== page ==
“The feeling that I got was that there was some anger in there,” Mikio Tanaka said.

What’s clear is that Tanaka believed he never would have been given the breaks he got in life had he been more vocal about his past.

“We were outcast after we came out, even among our same race,” he said. “They’d say, ‘He’s one of those guys.’ I help out in the San Francisco Buddhist temple as a Sunday school teacher, and I was surprised they let me. If they knew my background they wouldn’t have.”

After earning a photography degree at San Francisco City College, Tanaka eventually landed a job at a San Francisco ad agency. There, he befriended a Japanese-American photographer, a World War II 442nd veteran, who schooled him in darkroom work.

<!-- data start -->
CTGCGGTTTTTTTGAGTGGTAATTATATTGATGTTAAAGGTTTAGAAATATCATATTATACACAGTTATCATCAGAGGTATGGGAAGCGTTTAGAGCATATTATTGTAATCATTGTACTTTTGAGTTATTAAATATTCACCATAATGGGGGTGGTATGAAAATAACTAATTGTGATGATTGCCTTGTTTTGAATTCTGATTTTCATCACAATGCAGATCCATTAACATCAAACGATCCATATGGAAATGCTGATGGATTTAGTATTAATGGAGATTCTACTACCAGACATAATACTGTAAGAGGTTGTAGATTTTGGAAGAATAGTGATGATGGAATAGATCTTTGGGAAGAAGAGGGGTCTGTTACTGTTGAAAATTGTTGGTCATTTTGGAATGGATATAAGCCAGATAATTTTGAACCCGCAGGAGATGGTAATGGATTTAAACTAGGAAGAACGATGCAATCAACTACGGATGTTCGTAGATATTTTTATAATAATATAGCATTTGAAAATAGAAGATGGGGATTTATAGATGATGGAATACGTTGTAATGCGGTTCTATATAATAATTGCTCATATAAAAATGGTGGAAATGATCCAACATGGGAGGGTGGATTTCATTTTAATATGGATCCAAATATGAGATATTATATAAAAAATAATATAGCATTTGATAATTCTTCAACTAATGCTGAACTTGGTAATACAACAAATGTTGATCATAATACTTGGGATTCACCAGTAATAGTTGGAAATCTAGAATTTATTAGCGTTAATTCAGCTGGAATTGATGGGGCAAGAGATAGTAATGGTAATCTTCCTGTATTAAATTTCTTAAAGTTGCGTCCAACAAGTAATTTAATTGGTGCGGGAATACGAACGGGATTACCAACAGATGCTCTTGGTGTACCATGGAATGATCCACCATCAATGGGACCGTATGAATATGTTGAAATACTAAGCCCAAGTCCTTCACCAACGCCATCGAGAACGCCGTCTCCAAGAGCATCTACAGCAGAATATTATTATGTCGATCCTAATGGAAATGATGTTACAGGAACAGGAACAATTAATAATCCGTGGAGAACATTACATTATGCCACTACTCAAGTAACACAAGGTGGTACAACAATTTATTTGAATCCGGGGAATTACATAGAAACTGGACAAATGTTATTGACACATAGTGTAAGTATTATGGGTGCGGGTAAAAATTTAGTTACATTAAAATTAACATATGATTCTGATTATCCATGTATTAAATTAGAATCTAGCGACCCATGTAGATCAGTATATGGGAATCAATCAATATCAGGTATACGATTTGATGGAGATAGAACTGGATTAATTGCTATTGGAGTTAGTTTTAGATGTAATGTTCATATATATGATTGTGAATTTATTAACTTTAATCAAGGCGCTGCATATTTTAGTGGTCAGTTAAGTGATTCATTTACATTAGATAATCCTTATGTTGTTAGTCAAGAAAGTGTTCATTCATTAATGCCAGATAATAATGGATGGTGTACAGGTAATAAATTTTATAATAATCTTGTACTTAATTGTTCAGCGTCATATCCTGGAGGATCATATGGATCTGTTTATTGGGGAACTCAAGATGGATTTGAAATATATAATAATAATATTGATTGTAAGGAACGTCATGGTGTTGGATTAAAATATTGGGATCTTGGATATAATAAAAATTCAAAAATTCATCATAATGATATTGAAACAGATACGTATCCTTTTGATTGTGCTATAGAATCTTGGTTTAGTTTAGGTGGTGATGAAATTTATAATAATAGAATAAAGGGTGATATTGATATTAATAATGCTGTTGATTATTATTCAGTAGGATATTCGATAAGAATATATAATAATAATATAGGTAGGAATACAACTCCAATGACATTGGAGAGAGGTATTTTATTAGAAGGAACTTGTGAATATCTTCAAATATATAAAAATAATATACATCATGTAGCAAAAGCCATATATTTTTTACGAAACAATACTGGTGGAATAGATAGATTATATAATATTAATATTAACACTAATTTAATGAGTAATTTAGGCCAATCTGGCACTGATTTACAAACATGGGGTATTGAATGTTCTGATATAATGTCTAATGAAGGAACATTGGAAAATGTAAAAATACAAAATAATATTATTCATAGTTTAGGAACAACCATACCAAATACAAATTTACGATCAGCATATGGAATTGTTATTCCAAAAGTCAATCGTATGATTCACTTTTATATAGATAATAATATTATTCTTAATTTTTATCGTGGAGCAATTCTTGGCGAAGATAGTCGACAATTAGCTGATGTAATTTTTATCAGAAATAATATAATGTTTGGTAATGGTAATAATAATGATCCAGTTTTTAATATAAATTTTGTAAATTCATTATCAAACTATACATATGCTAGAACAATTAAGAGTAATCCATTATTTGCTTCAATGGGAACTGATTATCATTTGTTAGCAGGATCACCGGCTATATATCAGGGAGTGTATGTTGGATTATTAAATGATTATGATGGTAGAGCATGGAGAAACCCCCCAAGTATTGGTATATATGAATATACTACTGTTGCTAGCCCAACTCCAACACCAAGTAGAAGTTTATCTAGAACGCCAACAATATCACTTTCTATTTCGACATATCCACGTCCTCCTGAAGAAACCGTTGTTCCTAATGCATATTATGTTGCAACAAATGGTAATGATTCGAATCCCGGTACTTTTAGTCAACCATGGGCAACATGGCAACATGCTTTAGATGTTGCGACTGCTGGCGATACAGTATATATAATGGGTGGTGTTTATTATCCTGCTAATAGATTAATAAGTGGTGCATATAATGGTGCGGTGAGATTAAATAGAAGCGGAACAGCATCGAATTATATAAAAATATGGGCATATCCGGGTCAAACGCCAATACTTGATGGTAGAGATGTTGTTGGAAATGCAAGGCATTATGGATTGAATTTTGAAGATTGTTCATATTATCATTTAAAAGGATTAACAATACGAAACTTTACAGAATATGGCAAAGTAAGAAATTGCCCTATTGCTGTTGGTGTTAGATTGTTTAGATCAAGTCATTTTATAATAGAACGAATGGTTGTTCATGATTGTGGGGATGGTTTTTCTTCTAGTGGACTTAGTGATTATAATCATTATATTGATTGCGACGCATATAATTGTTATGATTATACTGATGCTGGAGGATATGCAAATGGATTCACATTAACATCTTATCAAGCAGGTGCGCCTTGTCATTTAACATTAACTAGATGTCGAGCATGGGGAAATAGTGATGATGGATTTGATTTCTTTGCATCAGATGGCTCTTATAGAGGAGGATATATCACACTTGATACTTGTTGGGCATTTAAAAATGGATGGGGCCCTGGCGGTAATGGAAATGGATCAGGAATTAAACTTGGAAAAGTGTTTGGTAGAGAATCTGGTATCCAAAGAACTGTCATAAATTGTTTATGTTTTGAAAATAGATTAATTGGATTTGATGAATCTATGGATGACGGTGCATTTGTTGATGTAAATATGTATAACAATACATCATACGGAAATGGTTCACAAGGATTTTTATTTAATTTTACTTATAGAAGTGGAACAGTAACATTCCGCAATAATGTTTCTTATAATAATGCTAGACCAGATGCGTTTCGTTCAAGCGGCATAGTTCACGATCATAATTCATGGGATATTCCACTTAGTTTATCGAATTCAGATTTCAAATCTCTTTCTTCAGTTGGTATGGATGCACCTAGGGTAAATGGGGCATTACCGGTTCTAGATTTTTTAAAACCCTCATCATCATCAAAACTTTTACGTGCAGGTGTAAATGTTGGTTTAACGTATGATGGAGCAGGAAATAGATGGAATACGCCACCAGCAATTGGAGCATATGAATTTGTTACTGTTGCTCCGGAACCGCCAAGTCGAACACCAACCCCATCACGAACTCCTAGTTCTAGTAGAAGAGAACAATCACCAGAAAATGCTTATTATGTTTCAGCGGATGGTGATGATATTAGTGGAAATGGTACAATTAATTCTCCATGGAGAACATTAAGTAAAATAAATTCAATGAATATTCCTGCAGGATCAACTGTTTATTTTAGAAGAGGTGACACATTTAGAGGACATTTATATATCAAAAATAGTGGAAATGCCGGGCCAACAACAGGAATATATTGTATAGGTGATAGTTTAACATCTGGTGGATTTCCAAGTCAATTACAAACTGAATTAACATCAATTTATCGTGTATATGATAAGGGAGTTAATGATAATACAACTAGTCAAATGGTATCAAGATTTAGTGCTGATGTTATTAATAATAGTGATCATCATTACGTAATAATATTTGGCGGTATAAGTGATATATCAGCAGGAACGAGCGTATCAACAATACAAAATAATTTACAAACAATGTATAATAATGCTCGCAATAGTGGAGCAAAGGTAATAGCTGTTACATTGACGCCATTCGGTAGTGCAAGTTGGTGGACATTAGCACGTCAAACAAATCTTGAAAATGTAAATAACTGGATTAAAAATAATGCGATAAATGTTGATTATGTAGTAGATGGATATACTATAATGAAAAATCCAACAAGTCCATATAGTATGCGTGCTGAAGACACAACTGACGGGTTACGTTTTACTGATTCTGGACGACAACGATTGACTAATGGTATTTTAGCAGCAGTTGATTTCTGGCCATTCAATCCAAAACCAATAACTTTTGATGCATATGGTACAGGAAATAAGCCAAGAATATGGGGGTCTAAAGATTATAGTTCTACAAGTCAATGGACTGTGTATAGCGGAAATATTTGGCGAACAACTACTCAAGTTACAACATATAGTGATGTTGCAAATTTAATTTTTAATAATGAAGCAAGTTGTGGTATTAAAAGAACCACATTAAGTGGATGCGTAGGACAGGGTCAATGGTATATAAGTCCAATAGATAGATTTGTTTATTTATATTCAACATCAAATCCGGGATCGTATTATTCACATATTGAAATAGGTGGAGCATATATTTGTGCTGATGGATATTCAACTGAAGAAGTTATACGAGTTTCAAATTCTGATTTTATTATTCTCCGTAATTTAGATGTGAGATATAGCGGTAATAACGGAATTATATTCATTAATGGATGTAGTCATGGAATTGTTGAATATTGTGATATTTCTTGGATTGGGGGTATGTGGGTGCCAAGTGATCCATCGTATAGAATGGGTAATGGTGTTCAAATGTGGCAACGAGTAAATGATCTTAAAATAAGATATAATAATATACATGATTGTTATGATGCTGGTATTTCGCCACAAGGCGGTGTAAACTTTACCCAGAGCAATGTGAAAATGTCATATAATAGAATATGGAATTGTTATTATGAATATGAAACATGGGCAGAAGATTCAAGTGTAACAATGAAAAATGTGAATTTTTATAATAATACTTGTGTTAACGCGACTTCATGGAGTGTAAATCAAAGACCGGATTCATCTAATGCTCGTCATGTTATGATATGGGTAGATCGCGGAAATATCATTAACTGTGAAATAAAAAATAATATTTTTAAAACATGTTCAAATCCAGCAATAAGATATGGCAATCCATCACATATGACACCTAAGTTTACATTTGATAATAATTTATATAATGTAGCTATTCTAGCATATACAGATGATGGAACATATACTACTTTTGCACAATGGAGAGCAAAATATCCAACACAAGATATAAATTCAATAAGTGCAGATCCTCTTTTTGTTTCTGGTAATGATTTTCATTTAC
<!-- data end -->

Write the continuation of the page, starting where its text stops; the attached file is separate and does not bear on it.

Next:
“Once you take a photograph, the work starts then, in the darkroom,” Tanaka said.

At College of San Mateo, he made slide decks for professors’ lectures, created titles for KCSM’s instructional TV programs and duplicated prints and posters for displays—all tasks done by film photographers in the days before digital media. He shot campus life to illustrate college publications and developed a clean, empathetic visual style in which the warmth of human connection plays off the formalism of CSM’s architectural program.

To cope with his workload, Tanaka worked seven days a week and set up his darkroom at 5:30 or 6:00 each morning. This, plus his talents, commended him to Bortolazzo, also an early riser.

“Julio called me up at 6 one morning and said, ‘Isago, I want to give you a $25 raise. Are you happy?’” Tanaka told Gus Petropolous and Bill Rundberg, two emeritus faculty who strive to preserve CSM history, in 2017.